Account of a Tour in Normandy, Volume 2 eBook

Dawson Turner
This eBook from the Gutenberg Project consists of approximately 302 pages of information about Account of a Tour in Normandy, Volume 2.

  arrival at,
  distant view of,
  trade and population,
  grand cours,
  costume of females,
  described by Brito,
  etymology of the name,
  Chateau de Calix,
  chapel in the castle,
  royal abbeys,
  men of eminence,
  neighborhood abundant in fossil remains,
  seen from the road leading to La Delivrande.
  large quarries of,
  formerly much used in England.
Cambremer, Canon of, tale respecting, at Bayeux.
Cannon, first used in France, at the siege of Pont Audemer.
Canons, four statues of, at Evreux.
Castle, of Bayeux,
Cathedral of Bayeux, founded by St. Exuperius,
  stripped of its relics,
  right of mintage.
Cathedral of Evreux, often destroyed,
  its present state,
  little injured by the Huguenots,
  founded by St. Taurinus.
Cathedral of Lisieux, now the parish church of St. Peter,
  remarkable tomb in.
Cauchon, Peter, bishop of Lisieux, president at the trial of Joan of Arc.
Cecily, daughter of the Conqueror, abbess at Caen.
Chapel, subterranean, in Bayeux cathedral,
  in the castle at Caen,
  in the castle at Falaise,
  of St. Adrian,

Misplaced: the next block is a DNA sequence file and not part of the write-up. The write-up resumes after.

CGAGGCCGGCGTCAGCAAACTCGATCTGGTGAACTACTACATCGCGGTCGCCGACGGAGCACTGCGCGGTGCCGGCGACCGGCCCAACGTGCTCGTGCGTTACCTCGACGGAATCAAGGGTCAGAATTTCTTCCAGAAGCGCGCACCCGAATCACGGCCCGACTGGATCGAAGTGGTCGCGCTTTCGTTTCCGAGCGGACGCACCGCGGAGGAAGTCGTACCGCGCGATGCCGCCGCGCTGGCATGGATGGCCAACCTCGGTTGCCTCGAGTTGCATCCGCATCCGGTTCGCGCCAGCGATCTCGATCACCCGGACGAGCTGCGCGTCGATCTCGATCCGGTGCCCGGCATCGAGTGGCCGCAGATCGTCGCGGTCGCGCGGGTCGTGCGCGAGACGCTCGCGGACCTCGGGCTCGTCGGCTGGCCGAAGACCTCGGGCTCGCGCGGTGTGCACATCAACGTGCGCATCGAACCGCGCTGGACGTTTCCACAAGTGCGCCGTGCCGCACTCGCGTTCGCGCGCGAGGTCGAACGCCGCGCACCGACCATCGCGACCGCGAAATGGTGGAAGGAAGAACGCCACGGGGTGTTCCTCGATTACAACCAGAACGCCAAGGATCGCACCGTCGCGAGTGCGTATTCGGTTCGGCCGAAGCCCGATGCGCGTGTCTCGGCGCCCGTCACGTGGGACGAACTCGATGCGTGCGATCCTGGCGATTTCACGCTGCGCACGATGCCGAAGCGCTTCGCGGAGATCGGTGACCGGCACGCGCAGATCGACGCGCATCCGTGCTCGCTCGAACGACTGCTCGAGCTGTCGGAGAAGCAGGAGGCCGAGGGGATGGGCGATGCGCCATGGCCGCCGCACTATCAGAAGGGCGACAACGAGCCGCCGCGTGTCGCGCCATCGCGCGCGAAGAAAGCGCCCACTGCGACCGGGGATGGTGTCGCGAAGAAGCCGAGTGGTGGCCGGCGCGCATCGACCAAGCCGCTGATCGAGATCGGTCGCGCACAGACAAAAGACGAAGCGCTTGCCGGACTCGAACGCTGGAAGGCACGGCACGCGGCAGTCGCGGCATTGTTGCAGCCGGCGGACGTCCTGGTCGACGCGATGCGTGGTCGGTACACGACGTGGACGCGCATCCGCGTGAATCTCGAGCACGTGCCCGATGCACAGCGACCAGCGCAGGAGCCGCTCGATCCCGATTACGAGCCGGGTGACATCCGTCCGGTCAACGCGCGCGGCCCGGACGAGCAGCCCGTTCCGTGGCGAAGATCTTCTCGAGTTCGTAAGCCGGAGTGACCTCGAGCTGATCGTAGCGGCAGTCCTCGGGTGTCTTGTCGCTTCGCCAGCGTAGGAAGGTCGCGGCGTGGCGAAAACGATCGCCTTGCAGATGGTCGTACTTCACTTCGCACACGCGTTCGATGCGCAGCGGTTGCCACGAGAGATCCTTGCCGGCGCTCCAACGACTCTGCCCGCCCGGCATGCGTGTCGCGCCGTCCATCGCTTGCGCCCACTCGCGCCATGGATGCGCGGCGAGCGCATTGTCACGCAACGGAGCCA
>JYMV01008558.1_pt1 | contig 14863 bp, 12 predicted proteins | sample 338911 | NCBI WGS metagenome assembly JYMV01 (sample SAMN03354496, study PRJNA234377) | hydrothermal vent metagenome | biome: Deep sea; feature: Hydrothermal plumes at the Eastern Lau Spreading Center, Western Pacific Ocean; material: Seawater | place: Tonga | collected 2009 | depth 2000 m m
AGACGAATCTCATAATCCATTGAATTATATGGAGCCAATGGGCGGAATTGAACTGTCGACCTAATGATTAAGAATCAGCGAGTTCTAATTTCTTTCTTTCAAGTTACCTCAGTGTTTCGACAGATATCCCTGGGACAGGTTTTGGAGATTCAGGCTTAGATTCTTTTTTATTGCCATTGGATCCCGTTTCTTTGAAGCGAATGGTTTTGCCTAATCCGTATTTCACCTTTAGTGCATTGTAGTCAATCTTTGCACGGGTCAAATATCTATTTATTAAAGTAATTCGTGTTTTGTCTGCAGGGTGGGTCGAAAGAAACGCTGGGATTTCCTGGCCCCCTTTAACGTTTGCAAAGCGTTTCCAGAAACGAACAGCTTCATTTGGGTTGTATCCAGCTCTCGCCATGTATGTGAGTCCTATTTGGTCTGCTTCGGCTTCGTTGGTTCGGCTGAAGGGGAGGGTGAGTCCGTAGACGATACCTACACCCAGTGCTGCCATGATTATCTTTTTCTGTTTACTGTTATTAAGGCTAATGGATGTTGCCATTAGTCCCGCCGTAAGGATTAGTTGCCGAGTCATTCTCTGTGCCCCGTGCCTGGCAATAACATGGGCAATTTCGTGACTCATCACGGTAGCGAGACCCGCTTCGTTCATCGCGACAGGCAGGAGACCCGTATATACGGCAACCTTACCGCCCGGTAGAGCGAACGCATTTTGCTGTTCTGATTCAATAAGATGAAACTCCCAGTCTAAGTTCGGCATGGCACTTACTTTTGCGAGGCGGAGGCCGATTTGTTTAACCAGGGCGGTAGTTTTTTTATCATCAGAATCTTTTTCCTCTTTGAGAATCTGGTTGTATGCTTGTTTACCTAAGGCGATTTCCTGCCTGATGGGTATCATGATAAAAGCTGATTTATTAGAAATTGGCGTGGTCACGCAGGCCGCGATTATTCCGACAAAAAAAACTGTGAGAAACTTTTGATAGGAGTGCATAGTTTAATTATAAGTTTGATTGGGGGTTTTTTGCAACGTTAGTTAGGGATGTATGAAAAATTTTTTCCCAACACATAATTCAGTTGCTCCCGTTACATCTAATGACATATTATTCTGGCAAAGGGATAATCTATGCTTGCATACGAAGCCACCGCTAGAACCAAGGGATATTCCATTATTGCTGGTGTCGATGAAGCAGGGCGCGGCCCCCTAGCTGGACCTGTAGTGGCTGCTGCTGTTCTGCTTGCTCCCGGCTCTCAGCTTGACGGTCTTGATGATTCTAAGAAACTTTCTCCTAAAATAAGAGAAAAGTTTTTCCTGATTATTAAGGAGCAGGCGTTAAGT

of La Delivrande.
Chapel in the castle at Caen, built fronting the east
Chapels, stone-roofed, in Ireland, of Norman origin
Charles the Bad, born in the Chateau de Navarre
Charters, of the abbey of St. Georges de Bocherville
Chateau de Navarre
Chateau Gaillard, its situation
  account of, by Brito
Chateau de Calix, at Caen
Chesnut-timber, formerly much used in Normandy
Church, of the abbey of Bec
  Bretteville l’Orgueilleuse
  St. Peter’s at ditto
  Pont Audemer
  St. Germain de Blancherbe
  St. Gervais, at Falaise
  St. Georges de Bocherville
  St. Giles, at Evreux
  St. James, at Lisieux
  St. John, at Caen
  St. Michael, at ditto
  St. Nicholas, at ditto
  St. Peter, at ditto
  St. Stephen’s abbey, at ditto
  St. Stephen, at ditto
  Trinity, at ditto
  Trinity at Falaise
Cider, the common beverage, in Normandy
  first introduced by the Normans

Project Gutenberg
Account of a Tour in Normandy, Volume 2 from Project Gutenberg. Public domain.
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